This

In its short history so far, the Windy City Playhouse has become known for making its comfortable, upscale venue with its well-stocked bar an integral part of every show performed there. And though the fledgling company has staged a wide variety of work, the most common theme of its plays are the relationship problems of well-to-do East Coasters. It’s not a bad combination of atmosphere and play selection, but the company could doubtlessly do better than Melissa James Gibson’s This, a 2009 play with detestable characters and overly indulgent dialogue. Read more

An Anthony Newley and Leslie Bricusse Songbook

This cast creates a spell both with their acting/singing skill making this 80 minute show into a polished art piece that Beckett would enjoy as well as Newley and Brisusse. An Anthony Newley and Leslie Bricusse Songbook is a most entertaining revue with energetic singers covering a sophisticated songbook of almost forgotten composers. This review is a showcase for a fresh, youthful and amazingly talented newbie - Graham Thomas Heacock. Read more

The Unfortunates

Mary Jane Kelly is considered by scholars to be the last definite victim of Jack the Ripper, and what few details of her life are known are sketchy and contradictory. In a truly marvelous performance which spans hilarious satire and social commentary to the deepest pain and sorrow, Gail Rastorfer imagines who Kelly might have been, and restores a living face to someone who is remembered only for being a victim. Read more

Company at Writers Theatre

Company rests on the shoulders of Bobby and I must state that Thom Miller played him with a proper detached and enigmatic turn just as the script necessitated. Miller has the good looks and the reserved smile that women find alluring. Miller's strong vocals made “Someone is Waiting” and the pivotal “Mary Me a Little” his benchmark. Miller's Bobby contains charm, comic aplomb and a controlled distance from his married counterparts. “Being Alive” demonstrated Miller's vocal acumen. This anthem made Company truly Bobby's show! Read more

Make Me a Song: The Music of William Finn

William Finn is one of the most accomplished living Broadway composers, and therefore, making a revue of his songs is a reasonable proposition. However, while the Golden Age Broadway composers such as Irving Berlin and Cole Porter normally wrote songs without any context, and mid-late-century figures such as Stephen Sondheim wrote songs that were highly entertaining in their own right, William Finn’s modern chamber operettas and song cycles are dependent on the whole of their presentation for emotional impact. Read more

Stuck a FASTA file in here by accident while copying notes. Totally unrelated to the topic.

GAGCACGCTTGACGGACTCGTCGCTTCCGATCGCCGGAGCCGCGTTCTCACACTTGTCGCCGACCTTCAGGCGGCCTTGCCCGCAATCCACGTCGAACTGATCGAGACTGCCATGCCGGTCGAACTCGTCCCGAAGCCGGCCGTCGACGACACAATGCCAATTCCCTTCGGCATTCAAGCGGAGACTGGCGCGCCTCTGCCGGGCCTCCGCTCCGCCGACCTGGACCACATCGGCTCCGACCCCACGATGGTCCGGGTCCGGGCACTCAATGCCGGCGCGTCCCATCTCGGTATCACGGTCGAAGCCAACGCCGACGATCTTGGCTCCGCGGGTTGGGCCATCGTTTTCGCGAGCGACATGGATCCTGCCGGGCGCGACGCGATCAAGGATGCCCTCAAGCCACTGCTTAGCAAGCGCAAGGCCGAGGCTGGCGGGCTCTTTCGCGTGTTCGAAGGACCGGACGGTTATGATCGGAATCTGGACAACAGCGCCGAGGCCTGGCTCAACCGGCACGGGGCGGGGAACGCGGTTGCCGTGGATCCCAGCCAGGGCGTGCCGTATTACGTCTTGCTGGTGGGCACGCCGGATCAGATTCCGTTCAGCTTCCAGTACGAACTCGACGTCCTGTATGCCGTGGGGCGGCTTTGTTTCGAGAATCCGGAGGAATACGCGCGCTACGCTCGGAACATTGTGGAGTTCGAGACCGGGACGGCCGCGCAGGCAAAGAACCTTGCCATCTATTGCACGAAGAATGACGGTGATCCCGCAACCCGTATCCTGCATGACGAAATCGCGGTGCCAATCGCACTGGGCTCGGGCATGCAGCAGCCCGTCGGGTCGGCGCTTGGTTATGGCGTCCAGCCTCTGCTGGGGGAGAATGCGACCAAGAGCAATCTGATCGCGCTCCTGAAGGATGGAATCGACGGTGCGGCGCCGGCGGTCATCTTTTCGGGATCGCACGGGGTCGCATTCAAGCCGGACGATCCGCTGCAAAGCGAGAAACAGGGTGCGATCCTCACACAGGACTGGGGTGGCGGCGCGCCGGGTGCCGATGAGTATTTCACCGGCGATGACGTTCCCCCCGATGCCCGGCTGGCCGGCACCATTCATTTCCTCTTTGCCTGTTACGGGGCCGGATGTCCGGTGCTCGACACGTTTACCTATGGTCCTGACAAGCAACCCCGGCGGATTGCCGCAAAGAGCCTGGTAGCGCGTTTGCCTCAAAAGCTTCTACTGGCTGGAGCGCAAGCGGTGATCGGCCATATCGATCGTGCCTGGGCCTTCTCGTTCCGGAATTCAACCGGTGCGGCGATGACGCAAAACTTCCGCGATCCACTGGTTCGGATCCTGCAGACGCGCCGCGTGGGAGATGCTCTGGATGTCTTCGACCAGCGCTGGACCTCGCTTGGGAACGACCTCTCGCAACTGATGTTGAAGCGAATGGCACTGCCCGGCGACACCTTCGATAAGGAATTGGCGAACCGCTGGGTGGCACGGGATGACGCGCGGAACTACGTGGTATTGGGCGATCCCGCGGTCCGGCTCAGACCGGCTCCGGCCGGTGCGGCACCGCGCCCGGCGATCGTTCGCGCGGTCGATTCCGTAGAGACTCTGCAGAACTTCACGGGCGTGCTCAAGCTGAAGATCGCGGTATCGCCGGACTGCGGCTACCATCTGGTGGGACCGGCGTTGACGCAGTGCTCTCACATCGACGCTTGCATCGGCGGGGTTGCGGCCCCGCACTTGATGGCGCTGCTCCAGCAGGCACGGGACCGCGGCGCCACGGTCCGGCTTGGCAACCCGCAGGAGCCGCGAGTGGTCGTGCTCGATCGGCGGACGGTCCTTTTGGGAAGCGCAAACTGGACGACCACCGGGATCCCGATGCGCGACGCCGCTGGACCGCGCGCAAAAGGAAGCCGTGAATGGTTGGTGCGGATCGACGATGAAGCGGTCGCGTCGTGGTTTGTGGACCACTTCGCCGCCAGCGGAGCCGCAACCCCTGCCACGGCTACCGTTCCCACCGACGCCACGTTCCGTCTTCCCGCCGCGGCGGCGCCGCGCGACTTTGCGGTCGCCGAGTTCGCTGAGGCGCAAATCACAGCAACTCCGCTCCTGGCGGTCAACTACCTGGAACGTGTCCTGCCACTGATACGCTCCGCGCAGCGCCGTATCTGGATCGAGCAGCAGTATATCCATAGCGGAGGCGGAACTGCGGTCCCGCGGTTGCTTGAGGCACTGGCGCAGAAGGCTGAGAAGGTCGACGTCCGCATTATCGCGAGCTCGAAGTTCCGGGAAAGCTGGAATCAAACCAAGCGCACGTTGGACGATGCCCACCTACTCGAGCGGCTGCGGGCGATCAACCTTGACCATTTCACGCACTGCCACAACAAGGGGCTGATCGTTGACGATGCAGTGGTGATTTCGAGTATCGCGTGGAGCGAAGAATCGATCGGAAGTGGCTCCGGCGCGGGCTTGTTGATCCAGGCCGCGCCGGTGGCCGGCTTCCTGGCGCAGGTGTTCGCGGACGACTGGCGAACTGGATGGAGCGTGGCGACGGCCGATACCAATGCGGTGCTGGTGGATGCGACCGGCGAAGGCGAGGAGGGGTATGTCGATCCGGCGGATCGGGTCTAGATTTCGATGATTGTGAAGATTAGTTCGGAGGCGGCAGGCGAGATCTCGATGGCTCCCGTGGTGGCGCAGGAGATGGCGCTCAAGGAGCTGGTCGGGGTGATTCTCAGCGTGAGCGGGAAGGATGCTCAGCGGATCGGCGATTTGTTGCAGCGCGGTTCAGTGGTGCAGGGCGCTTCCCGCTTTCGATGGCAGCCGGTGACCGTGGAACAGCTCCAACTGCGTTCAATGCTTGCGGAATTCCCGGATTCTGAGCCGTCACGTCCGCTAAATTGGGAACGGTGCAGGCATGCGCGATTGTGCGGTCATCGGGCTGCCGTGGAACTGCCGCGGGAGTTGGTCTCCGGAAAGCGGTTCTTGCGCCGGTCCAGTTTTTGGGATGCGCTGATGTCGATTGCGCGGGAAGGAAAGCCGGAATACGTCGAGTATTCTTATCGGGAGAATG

The Sponge Bob Musical

So what would you do if there was only one day left to live and the world was going to be taken over by an unpredictable overflowing volcano? This is the premise of the show. There are scammers like Plankton (Nick Blaemire) who claims to want to save the world in order to make money. The hoarders of money like Mr. Krabs (Carlos Lopez) who thinks money is more important than family and tries to claw his way to the top (no pun intended-no yes it was). His daughter Pearl (Emmy Raver-Lampman) is always trying to get his attention without much success. However, when in sync, the two of them together can really belt out a tune Daddy Knows Best (Alex Ebert of Edward Share and the Magnetic Zeros). Read more

The Seedbed

While American plays like Buried Child, August: Osage County, and especially The Lyons often adopt a blackly humorous approach to self-destructive households, The Seedbed is much quieter and sympathetic to its characters. It’s no bore, though, since Delaney makes the play into a mystery for the audience, as we are first kept in the dark about the exact nature of the incident which caused this family’s crises, and then confused about which of them, if any, can be trusted. Read more

The House That Will Not Stand

Last year, Victory Gardens audiences saw the world premiere of Marcus Gardley’s An Issue of Blood. Set during Bacon’s Rebellion in 1676, the play examined the birth of institutional racism in England’s North American colonies, which is an important part of history to remember, since racism is often excused as natural and inevitable. Now, audiences have the chance to see the Midwest premiere of The House That Will Not Stand, which shows how racial relationships were upended in Louisiana following the transition from French to American control. Read more

Savage in Limbo

That being said, I did find myself wanting more from the play emotionally at the end, and while I suspect the issue lies in the protagonist, I’m more suspect of the characters themselves than the acting — which, again, I admired. Though, I am told, Shanley was very close to these characters (he grew up with them, so to speak), the slight contrivance of the lonely-hearts-bar conceit here works for the play’s metaphysical mood just as much as it ends up diluting the characters’ histories into thinly drawn, expositional clichés (again, tending toward the parabolic). Nevertheless, The Poor Theatre’s production of Savage in Limbo offers something both poetically and artistically substantial for anyone who appreciates fine acting in close quarters and an intense examination of the savage desperation lurking in unsatisfied lives. Read more